Diego (Diego Giacometti)

Dimensions 110 cm x 76 cm x 17 cm
Materials Sandblasted glass, cast glass, bronze, wood
Collection Carol and Paul Miller, Delray Beach, FL

Diego Giacometti, whose father was a well-known Italian-Swiss painter, was born just after the turn of the 20th century. He was a designer and sculptor and the younger brother of Alberto with whom he shared a studio in Paris throughout their working lives. Bruno the youngest of the Giacometti brothers became an architect and died in March of this year at the age of 104. In addition to his own work Diego assisted Alberto and sat for him as a model almost every day. Being a very reserved person, he lived in the shadow of his more famous brother, and it wasn’t until the death of Alberto in 1966 that he began to gain a wider recognition.

Animals played a big part in his sculptures and they often appeared on the rungs of chairs or perched on the supports of his other furniture. However, what secured his widespread notoriety was his final commission, the ensemble decoration (chairs, tables benches, stair railings, and chandeliers) for the Picasso Museum in Paris which was inaugurated in September 1985, two months after his death.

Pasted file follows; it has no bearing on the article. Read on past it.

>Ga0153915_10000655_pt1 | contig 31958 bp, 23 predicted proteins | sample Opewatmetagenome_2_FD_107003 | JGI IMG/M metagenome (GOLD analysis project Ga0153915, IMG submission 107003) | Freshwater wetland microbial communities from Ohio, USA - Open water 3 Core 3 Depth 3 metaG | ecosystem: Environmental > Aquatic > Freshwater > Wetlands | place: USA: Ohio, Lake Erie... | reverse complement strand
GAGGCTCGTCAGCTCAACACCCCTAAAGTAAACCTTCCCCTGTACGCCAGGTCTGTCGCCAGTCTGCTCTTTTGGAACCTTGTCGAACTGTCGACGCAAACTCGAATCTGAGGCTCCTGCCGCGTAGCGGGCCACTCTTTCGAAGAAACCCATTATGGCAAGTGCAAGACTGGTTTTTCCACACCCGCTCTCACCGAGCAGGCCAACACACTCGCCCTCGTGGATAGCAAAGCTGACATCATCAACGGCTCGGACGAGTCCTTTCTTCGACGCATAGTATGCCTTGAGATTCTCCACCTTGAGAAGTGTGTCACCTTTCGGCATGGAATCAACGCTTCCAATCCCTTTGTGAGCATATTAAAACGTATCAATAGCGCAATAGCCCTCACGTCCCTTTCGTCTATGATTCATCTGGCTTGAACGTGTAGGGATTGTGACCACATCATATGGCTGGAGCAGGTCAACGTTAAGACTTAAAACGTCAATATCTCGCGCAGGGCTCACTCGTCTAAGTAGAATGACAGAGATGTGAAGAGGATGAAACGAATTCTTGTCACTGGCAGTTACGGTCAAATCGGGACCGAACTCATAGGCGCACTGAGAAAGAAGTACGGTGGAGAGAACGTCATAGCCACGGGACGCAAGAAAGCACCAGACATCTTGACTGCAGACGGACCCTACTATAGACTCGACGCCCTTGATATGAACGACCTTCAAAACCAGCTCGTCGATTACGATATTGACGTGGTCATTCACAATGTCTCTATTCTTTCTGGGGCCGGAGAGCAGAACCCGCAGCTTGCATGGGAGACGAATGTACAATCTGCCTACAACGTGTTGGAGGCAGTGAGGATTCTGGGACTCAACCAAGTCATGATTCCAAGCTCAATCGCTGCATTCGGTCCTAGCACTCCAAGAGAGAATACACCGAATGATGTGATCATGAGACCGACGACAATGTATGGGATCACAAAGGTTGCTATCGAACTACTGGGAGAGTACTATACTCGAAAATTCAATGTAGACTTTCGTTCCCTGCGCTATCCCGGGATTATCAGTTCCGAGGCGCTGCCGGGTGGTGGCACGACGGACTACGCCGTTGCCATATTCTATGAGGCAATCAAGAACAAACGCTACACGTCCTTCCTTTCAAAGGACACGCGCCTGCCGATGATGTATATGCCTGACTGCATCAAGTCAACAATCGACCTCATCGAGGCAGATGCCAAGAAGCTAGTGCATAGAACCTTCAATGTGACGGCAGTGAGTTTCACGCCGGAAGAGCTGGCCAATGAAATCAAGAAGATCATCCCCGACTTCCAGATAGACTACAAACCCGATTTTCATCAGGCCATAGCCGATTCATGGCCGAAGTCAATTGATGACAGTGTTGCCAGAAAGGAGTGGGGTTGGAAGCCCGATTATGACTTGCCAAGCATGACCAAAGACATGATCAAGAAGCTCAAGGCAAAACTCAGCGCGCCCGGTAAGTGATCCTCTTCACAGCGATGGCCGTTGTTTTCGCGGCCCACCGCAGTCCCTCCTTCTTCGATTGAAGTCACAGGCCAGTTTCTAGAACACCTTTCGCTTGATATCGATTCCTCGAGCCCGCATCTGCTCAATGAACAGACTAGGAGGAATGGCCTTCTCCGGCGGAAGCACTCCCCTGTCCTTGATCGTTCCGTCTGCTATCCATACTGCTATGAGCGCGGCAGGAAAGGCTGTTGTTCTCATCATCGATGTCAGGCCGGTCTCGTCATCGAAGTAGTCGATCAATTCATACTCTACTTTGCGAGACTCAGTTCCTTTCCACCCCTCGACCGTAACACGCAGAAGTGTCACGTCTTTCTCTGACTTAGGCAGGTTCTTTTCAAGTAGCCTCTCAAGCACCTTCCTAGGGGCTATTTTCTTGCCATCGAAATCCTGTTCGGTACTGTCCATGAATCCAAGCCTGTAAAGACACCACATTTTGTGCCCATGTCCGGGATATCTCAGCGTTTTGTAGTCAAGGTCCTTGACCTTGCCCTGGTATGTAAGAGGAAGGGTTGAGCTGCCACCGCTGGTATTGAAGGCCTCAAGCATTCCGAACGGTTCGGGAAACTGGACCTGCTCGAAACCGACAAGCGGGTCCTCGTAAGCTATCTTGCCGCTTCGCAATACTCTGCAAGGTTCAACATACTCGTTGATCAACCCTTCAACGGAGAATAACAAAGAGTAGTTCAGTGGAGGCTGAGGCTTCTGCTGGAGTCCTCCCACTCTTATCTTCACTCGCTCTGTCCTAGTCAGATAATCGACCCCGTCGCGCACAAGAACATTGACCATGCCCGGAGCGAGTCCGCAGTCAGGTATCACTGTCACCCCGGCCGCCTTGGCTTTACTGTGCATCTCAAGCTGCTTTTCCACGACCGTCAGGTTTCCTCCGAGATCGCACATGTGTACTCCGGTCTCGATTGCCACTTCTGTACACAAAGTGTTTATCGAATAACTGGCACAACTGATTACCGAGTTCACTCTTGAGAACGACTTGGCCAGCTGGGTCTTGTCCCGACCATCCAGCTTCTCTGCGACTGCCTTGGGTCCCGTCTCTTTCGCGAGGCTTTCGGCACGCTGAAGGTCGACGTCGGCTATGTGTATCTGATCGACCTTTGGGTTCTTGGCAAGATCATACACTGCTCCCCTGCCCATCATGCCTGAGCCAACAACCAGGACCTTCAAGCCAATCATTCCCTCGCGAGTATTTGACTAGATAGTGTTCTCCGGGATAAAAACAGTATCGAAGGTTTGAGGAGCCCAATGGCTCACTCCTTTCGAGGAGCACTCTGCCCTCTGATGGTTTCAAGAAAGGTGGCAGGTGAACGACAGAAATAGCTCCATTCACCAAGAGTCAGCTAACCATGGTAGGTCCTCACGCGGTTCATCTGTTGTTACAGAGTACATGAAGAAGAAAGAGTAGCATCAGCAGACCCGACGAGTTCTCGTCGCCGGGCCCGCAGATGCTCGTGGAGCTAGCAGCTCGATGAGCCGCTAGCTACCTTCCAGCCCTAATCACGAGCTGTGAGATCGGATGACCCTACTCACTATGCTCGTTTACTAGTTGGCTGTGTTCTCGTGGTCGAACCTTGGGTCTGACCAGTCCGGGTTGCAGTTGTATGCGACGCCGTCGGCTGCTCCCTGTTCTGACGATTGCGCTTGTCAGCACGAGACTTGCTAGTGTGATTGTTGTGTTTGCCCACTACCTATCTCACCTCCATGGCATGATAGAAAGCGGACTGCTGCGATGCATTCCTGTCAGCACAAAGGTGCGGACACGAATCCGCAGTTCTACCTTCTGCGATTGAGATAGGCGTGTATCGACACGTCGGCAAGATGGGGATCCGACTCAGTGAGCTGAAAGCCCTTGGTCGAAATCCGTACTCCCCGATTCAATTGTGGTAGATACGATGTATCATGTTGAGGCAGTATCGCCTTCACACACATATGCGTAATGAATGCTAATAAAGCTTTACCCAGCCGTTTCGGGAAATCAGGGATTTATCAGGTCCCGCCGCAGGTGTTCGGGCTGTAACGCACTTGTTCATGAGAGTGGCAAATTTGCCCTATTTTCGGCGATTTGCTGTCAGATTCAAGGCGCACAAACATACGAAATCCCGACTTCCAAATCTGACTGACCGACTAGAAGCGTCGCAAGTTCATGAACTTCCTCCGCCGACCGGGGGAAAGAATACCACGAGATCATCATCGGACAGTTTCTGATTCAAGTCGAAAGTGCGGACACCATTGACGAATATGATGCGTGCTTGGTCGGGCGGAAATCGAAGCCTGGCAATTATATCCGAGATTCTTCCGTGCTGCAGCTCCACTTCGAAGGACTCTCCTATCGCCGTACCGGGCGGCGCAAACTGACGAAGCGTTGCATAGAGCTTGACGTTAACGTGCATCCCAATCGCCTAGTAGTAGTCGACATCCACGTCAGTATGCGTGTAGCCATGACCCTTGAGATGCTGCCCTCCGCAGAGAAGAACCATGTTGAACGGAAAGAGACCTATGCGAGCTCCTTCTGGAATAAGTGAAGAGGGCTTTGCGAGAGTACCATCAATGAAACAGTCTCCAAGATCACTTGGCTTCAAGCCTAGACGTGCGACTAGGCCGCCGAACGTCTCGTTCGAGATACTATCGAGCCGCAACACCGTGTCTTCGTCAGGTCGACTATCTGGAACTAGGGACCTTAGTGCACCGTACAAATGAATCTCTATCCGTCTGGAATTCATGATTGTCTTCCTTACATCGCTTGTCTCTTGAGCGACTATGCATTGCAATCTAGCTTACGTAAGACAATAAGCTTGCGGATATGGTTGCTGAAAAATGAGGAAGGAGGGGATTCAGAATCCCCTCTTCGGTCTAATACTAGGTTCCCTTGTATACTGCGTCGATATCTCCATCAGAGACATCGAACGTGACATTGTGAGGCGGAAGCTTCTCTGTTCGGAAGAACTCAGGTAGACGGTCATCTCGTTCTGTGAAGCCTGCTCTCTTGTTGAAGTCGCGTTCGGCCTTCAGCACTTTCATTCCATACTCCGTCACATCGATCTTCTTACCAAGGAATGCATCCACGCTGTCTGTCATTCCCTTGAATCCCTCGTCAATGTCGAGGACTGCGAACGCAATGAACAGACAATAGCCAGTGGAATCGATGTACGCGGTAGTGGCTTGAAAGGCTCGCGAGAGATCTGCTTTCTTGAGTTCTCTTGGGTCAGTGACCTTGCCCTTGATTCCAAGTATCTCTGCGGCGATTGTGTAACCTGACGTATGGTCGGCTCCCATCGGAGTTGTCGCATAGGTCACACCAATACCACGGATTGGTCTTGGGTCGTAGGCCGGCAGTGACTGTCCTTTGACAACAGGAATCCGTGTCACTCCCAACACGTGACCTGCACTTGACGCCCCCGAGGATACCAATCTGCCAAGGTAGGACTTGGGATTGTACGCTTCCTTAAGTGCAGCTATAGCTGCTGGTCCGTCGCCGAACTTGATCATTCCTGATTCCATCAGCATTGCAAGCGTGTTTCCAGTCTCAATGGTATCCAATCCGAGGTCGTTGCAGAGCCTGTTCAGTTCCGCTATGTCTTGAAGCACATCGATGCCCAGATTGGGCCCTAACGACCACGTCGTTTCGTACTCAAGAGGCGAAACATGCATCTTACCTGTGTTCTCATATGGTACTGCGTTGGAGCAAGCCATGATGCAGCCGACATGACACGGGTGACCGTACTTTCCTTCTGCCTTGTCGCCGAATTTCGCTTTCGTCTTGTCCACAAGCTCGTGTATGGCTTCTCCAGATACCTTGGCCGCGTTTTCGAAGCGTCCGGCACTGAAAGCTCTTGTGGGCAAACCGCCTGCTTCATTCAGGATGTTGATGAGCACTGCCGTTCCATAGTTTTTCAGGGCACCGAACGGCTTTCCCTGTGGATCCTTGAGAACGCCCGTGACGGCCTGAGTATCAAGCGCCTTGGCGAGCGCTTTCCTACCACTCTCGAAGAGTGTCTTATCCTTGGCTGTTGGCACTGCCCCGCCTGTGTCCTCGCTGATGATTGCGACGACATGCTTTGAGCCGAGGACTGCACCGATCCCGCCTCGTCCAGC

The elements of his work that I have incorporated into this piece are from a variety of sources. The bronze stem and leaf arrangement are from the lectern of the Chapel of Saint Roseline in Les Arcs in the Var in southern France. The wooden drawer with his classic crosshatch engraved finish is from a detail of a bookcase done for a client in the Île Saint-Louis in Paris. Even the picture frame surrounding his portrait was from one of his designs, originally made in plaster in 1947 and later reissued just before his death in white resin. This experimenting with resin served for the chandeliers in the Picasso museum, which would have been too heavy for the ceiling, had they been cast in bronze as all the rest of the furnishings. Lastly, slightly hidden in the drawer one of his characteristic bronze birds.